Bryan Fenton (left) with members of the Monogram Club board of directors and staff at the Walter Reed National Military Medical Center in 2011.Bryan Fenton (left) with members of the Monogram Club board of directors and staff at the Walter Reed National Military Medical Center in 2011.

As a career Infantry/Special Forces officer, Fenton has served at various posts in the United States and locations overseas, participating in numerous operations such as: Operation Joint Forge (Bosnia), Operation Enduring Freedom (Afghanistan/Africa), Operation Iraqi Freedom (Iraq) and Operation Odyssey Dawn (Libya).

“I had the honor and good fortune of working for Coach Holtz while I was at Notre Dame,” says Fenton. “What an incredible example of God, Country, Notre Dame. He is a true selfless servant who wanted to make each of us better.

“As we stood on the sidelines watching many a practice during his first year at Notre Dame, he would talk to me about his MBA degree, though when he spoke about an MBA, he meant ‘Made by Army’ degree. When he did that, he’d talk about the sergeants, the corporals and the privates that shaped him when he was a lieutenant. He shared that leading soldiers prepared him in many ways for being a coach and that serving the nation was a tremendous responsibility. I never forgot his speeches about trust, love and commitment and later in my military career, I shared them with my teams and troops.”

During his time on the Monogram Club board, Fenton organized numerous outings for fellow board members ââ’¬” as well as Notre Dame athletic teams ââ’¬” to the Walter Reed National Military Medical Center in Bethesda, Md., to visit with wounded veterans. He also participated in the Wounded Warrior softball game hosted by the Notre Dame softball program in September of 2013. The game featured the Fighting Irish softball team, Notre Dame alumni, and coaches playing against the U.S. military’s Wounded Warrior Amputee Softball Team. Fenton also is a volunteer with the USO in Honolulu.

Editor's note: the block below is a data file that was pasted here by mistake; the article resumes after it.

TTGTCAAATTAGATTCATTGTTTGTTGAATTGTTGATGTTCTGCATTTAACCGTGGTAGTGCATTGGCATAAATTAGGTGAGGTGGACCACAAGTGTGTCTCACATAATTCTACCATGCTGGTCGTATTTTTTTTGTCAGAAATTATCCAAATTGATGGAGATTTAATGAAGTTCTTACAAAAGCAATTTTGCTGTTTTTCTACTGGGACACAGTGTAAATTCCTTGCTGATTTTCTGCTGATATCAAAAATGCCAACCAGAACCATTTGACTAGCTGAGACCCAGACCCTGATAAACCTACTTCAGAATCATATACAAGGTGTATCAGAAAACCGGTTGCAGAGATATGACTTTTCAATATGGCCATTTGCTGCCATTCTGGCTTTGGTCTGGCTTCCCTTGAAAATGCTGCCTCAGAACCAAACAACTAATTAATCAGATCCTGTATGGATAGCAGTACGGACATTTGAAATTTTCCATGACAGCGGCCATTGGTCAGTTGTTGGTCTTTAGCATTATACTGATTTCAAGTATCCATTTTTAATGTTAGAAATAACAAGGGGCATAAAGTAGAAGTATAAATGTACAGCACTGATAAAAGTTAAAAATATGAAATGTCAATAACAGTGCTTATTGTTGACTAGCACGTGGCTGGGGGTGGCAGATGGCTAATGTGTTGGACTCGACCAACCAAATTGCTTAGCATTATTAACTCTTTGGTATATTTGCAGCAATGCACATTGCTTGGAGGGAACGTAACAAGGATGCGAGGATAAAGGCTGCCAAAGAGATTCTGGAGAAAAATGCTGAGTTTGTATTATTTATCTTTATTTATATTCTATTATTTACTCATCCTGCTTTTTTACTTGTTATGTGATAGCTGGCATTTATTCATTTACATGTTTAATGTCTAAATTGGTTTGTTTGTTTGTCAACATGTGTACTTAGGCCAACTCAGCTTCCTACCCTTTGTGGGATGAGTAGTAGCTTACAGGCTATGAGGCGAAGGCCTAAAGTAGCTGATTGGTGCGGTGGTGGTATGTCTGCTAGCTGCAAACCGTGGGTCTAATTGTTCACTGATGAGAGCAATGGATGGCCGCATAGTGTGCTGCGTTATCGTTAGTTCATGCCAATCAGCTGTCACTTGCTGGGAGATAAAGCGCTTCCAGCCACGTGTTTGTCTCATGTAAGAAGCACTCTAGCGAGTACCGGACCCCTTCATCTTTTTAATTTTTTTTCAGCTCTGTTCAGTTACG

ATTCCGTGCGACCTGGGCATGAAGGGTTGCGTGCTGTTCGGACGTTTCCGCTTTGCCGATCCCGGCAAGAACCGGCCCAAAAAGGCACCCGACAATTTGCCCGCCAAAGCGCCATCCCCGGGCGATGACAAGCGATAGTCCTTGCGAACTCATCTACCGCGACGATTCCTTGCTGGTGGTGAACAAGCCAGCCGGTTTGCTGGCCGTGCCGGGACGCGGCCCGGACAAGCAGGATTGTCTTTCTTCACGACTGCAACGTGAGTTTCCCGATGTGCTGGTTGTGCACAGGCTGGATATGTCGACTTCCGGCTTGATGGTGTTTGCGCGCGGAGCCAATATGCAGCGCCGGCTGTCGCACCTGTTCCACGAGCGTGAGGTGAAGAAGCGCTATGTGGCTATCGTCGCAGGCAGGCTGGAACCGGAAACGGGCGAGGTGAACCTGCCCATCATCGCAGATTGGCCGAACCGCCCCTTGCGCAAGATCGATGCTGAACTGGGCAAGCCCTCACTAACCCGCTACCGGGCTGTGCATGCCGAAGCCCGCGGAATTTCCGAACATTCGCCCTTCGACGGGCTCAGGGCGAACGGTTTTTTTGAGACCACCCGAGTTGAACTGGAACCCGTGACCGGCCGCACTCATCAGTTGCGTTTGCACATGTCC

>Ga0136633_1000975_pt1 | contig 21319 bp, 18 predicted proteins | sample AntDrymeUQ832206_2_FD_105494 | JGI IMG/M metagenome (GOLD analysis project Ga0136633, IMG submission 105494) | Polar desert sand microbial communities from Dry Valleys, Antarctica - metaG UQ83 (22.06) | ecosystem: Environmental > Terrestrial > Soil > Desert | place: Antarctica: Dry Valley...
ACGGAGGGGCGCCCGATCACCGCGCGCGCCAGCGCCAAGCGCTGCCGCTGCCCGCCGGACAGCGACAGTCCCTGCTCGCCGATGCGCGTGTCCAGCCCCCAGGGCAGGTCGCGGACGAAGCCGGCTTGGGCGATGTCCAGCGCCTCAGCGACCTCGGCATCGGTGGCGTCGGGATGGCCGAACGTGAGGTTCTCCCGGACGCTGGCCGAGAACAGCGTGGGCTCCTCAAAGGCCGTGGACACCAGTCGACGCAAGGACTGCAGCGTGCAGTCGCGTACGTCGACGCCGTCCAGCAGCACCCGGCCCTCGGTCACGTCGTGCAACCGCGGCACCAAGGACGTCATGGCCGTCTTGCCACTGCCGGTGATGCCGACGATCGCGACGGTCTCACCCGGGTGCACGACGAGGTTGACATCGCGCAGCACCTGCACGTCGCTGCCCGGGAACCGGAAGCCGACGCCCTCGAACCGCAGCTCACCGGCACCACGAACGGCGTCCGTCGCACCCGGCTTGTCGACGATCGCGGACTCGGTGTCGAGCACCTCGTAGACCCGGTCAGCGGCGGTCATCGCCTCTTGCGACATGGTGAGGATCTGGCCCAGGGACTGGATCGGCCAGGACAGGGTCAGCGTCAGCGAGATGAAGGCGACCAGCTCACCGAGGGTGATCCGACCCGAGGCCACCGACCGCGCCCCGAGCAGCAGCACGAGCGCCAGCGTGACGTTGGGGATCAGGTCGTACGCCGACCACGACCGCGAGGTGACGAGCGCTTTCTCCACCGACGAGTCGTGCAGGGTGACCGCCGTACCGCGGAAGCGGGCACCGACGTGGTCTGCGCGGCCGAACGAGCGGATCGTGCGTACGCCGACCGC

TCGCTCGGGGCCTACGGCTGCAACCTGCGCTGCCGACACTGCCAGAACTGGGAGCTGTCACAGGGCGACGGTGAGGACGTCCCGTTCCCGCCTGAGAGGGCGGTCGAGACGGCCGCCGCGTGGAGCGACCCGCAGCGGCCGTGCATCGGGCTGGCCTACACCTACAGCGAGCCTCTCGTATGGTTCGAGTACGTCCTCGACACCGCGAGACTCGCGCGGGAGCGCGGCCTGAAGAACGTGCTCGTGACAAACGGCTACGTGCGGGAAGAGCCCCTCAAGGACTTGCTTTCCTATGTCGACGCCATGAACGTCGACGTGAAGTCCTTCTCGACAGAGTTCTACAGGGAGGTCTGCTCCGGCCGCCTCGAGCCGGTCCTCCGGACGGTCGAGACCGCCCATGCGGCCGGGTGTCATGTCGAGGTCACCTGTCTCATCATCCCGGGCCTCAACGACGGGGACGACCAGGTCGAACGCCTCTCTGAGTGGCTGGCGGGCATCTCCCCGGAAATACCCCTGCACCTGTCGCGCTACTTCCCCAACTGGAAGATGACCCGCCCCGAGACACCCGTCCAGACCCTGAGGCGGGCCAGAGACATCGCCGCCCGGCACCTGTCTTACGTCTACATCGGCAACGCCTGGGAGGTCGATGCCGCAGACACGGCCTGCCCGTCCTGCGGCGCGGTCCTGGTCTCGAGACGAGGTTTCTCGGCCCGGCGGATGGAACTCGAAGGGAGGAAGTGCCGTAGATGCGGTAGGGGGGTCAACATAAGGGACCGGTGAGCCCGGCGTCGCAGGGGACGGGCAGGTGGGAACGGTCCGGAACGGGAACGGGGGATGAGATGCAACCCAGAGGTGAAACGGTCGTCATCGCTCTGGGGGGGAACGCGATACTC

“From the time he was a senior manager until he became a three-star General, Bryan has consistently fulfilled my highest expectations because of his dedication to other people and helping them to solve their problems,” said Holtz, an honorary member of the Monogram Club. “He has not disappointed me in any phase of his life ââ’¬” professionally, personally, or socially. It comes as no surprise to me that Lieutenant General Fenton has been chosen for the prestigious Notre Dame Monogram Club’s Moose Krause Distinguished Service Award.”

Fenton and his wife, Dawn, have two daughters: Nora, a freshman at Notre Dame, and Cecilia. The family resides in Honolulu.

The award is named in honor of Notre Dame athletics legend Edward “Moose” Krause (1913-92), a three-sport monogram winner in the early 1930s who earned All-America honors in football and basketball while also competing in track and field. He later served as an assistant football coach and assistant and head basketball coach at Notre Dame before becoming one of the nation’s most respected athletic directors, serving in that role at his alma mater from 1949-82.

The Monogram Club’s officers and board of directors select the annual recipient.

See Complete List Of Moose Krause Distinguished Service Award Recipients